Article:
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Risk To Fail: Why Marketing Is Worth It



"Embracing failure is the most important trait I've developed in my career. I have tried to learn from my failures, and I believe it has made me stronger, more confident, and more resilient."

This thought-provoking voice belongs to none other than Reshma Saujani, a lawyer, politician, civil servant, turned nonprofit founder. Saujani burst onto the political scene in 2010, being the first Indian American woman to run for U.S. Congress. While campaigning, her journey took a turn when her visits to local schools revealed an alarming truth—the gender gap in computing classes was growing versus declining. This stark reality led her to start Girls Who Code, a nonprofit organization on a mission to increase the number of women in computer science and close the gender employment difference in the field.


CNN wrote that Saujani is not a coder, but she's empowering "an army of young women" to battle tech's gender gap. This incredible #WomensHistoryMonth trailblazer conquered law, took on running for congress sans-political experience, and then graced the newfound role of nonprofit creator—a successful one at that. To date, the organization has served 450,000 girls via summer immersion programs, clubs, and college loops.


Clearly, Saujani is unafraid to embrace the unexpected changes and unplanned arrival points that meet many of us along our journeys. You see, "to embrace" something extends beyond doing but immerses into the realm of facing the new in such a way that a win is guaranteed.


When addressing graduates of the Harvard Graduate School of Education, Saujani shared, "If women are to lead, they have to be taught to fail. Everything I've achieved has come from perseverance." This woman has refused to succumb to failure or mistakes. She has learned from them and used them as tools to sharpen her focus and perfect her precision. Stumbling blocks became stepping stones within her path. The unexpected reset her aim and adjusted her goals.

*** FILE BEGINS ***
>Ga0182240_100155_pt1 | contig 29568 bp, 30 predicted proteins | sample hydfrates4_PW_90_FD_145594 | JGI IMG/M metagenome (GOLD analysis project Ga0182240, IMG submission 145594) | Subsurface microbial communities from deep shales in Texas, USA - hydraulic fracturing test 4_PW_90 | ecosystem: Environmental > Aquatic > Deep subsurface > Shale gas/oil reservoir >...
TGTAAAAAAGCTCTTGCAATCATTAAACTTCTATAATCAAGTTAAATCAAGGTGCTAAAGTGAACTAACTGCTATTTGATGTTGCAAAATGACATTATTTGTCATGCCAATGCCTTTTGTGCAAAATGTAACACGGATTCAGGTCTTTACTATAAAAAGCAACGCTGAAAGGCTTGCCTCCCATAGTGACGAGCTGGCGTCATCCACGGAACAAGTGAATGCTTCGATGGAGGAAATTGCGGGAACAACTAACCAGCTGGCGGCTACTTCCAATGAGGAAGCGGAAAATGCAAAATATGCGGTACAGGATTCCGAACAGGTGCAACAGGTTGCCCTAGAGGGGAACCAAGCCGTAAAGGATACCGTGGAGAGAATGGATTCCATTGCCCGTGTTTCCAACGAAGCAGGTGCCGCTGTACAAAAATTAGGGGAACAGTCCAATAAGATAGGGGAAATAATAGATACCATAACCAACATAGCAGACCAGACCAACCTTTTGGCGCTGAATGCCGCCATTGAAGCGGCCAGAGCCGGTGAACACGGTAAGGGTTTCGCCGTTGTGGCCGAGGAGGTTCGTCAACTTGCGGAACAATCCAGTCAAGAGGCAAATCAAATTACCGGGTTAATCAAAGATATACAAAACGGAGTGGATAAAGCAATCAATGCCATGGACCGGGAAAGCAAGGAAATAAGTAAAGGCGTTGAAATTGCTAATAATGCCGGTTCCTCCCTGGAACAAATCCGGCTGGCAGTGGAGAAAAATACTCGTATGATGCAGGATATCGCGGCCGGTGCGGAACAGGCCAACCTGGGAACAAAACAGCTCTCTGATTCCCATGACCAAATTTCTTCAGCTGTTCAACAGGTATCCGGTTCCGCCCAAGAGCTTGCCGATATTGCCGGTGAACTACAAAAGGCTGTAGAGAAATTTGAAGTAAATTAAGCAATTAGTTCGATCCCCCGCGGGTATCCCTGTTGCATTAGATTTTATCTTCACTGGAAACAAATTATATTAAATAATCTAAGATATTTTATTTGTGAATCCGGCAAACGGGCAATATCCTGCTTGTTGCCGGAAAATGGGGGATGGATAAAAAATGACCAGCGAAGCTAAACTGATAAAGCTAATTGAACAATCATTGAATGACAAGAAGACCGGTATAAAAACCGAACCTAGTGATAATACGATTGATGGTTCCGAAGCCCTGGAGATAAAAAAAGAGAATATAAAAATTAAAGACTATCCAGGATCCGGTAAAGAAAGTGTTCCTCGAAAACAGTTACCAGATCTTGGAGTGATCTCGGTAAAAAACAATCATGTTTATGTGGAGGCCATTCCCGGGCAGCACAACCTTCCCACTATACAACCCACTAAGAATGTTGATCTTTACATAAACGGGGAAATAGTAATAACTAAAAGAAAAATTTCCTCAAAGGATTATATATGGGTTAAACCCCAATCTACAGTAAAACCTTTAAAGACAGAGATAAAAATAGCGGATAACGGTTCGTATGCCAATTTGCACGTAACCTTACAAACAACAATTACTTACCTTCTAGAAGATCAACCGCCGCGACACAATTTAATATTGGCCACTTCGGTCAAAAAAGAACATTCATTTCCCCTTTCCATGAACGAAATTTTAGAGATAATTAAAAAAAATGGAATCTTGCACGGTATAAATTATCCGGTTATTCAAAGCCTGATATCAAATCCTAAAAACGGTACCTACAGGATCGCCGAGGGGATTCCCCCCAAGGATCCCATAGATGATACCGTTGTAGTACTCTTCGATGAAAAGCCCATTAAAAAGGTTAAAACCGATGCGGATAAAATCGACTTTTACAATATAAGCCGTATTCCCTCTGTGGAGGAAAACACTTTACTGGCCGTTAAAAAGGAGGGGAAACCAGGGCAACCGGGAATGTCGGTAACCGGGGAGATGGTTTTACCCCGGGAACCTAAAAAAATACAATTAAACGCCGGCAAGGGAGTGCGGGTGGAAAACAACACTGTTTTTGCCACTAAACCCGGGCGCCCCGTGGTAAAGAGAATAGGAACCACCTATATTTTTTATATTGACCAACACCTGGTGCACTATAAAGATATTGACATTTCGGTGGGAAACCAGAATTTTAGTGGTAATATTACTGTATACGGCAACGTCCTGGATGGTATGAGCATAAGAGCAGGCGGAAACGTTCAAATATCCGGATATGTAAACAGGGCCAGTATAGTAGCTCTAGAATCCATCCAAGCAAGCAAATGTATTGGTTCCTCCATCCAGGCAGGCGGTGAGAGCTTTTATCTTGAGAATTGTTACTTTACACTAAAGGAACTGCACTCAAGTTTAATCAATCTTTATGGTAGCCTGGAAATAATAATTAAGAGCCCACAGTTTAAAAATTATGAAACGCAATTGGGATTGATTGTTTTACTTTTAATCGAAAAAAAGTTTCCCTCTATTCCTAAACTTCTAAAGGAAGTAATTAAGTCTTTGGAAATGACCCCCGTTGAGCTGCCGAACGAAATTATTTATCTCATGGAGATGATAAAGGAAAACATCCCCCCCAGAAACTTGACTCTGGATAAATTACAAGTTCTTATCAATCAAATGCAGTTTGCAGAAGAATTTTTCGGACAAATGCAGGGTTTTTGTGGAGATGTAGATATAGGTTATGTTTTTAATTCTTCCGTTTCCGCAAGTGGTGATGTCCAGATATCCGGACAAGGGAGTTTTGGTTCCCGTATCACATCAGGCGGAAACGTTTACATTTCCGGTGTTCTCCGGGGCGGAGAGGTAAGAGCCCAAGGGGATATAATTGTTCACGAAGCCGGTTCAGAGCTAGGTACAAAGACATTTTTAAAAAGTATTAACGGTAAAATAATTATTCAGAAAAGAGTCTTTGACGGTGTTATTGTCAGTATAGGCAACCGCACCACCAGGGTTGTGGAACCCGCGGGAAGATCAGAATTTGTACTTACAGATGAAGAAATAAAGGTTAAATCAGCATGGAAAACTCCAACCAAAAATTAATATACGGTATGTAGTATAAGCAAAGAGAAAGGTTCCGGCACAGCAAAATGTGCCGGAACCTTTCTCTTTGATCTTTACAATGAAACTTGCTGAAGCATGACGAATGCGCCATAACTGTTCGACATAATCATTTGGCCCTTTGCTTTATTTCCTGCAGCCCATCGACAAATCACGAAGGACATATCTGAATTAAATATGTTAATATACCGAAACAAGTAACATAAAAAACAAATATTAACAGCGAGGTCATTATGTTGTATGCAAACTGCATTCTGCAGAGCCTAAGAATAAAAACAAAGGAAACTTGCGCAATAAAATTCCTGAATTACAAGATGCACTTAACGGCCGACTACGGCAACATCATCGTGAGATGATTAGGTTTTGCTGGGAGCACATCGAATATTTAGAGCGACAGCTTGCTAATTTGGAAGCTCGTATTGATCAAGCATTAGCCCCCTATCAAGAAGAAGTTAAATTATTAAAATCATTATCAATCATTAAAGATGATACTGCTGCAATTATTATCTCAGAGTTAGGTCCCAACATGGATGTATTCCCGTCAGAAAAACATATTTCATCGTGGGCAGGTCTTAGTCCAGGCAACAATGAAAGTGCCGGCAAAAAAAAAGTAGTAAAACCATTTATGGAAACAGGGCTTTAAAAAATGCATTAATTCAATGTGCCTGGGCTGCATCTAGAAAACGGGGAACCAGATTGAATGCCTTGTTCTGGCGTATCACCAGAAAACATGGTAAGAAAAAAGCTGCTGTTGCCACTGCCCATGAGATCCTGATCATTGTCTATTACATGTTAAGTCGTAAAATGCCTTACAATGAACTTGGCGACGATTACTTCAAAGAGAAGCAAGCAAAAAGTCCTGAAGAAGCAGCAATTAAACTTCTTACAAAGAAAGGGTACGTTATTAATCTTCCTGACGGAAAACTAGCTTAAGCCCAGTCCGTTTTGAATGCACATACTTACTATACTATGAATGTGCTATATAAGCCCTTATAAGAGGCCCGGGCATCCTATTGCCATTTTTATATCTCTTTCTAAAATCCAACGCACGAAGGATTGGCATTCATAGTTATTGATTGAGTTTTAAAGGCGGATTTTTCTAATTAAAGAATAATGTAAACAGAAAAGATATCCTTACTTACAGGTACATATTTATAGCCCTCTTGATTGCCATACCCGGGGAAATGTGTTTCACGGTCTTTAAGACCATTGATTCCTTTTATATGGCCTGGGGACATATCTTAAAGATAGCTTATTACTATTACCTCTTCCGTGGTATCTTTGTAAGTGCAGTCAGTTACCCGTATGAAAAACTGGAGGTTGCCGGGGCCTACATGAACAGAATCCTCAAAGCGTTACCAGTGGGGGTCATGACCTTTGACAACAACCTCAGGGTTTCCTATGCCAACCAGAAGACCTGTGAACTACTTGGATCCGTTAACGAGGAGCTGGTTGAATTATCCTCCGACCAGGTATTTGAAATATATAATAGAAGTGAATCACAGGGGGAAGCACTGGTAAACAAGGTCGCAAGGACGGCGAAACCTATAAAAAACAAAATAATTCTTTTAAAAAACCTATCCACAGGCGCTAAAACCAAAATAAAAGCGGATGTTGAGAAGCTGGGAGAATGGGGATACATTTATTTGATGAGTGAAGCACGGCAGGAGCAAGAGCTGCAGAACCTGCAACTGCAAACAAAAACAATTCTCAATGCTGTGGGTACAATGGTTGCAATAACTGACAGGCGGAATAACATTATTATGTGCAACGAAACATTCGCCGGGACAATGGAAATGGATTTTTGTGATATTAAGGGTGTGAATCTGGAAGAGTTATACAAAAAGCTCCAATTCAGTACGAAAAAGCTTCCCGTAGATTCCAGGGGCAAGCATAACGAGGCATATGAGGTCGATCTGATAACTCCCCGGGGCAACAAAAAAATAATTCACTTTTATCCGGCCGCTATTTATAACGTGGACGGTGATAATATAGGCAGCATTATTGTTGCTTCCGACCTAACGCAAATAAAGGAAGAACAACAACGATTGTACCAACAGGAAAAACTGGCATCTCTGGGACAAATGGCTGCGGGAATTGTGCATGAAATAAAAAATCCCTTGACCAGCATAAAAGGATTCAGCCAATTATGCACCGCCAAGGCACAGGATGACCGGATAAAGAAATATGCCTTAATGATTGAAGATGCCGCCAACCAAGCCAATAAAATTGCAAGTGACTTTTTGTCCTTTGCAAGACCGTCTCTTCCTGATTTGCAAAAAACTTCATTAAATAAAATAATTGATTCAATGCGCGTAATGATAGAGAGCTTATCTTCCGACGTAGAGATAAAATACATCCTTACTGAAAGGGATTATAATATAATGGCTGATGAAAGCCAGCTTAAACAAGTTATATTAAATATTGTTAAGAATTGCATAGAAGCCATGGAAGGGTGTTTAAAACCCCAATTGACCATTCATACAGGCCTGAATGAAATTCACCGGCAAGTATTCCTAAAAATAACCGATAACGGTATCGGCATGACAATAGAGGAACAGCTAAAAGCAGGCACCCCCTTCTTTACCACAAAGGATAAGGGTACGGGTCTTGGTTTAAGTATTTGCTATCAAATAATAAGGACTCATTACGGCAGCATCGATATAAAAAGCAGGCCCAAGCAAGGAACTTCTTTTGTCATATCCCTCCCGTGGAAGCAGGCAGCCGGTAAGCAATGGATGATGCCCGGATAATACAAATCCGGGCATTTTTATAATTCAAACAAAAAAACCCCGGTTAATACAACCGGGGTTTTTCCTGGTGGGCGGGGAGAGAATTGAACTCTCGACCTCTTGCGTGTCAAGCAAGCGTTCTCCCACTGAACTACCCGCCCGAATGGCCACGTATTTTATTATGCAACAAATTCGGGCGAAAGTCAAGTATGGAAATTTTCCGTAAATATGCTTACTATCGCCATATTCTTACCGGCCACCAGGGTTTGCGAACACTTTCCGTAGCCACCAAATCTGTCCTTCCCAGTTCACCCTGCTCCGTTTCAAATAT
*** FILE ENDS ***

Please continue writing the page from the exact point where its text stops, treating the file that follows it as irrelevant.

In Saujani Harvard Graduate speech, she continues, "Try something new today. Maybe explore a new sport, try a new recipe, learn a song, or pick up a hobby you always fancied. Change yourself. Try it with a friend. It's okay to fail." The permission to lose was granted. It was the last thing these graduates were prepared to hear. Get up and try, but guess what? It may not work out or go as planned, but attempt it regardless.


Astonishing, right? Try something new and fall flat on your face. What kind of message is that? In our opinion, it is some of the best advice that anyone could give. Marketers understand this all too well. THuS Marketing works with an array of clients, and many times we'll run into the "this is the way it has always been done, so help us do it again" syndrome. What's most outrageous about this condition is that the client expects us to provide them with different results. Do it the same but produce something new.


It is the wildest request ever and one we could never come to terms with. Our team has lost the pleasure to work with a few great organizations due to the barrier of the same old trying to produce something reinvigorated. Taking risks by diving into new oceans in order to enter uncharted waters is a difficult conversation to have. The fear of failure and the terrifying thought of making a mistake causes them to remain on the shore. They stand there with their feet buried in the sand, watching their competitors traversing waves and reaching depths they too desire to go. They completely miss out on the well worth it ride.


This message that failure is okay and mistakes are acceptable free us up to dare big. Go big or go home, right? Right! If we never go big we'll never experience big things. The truth is that failing is a good thing as it is one of the best teachers we could have in business and in life. Whether it is a marketing plan for a new program launch, a bold and shocking new brand to unveil, or a leap into a new career, don't say no because of the possibility of defeat.


Here's fact. Failures only make us better and our organizations greater. Learn from them and use them for your good. Now that you've heard truth, what will you dare to do new?


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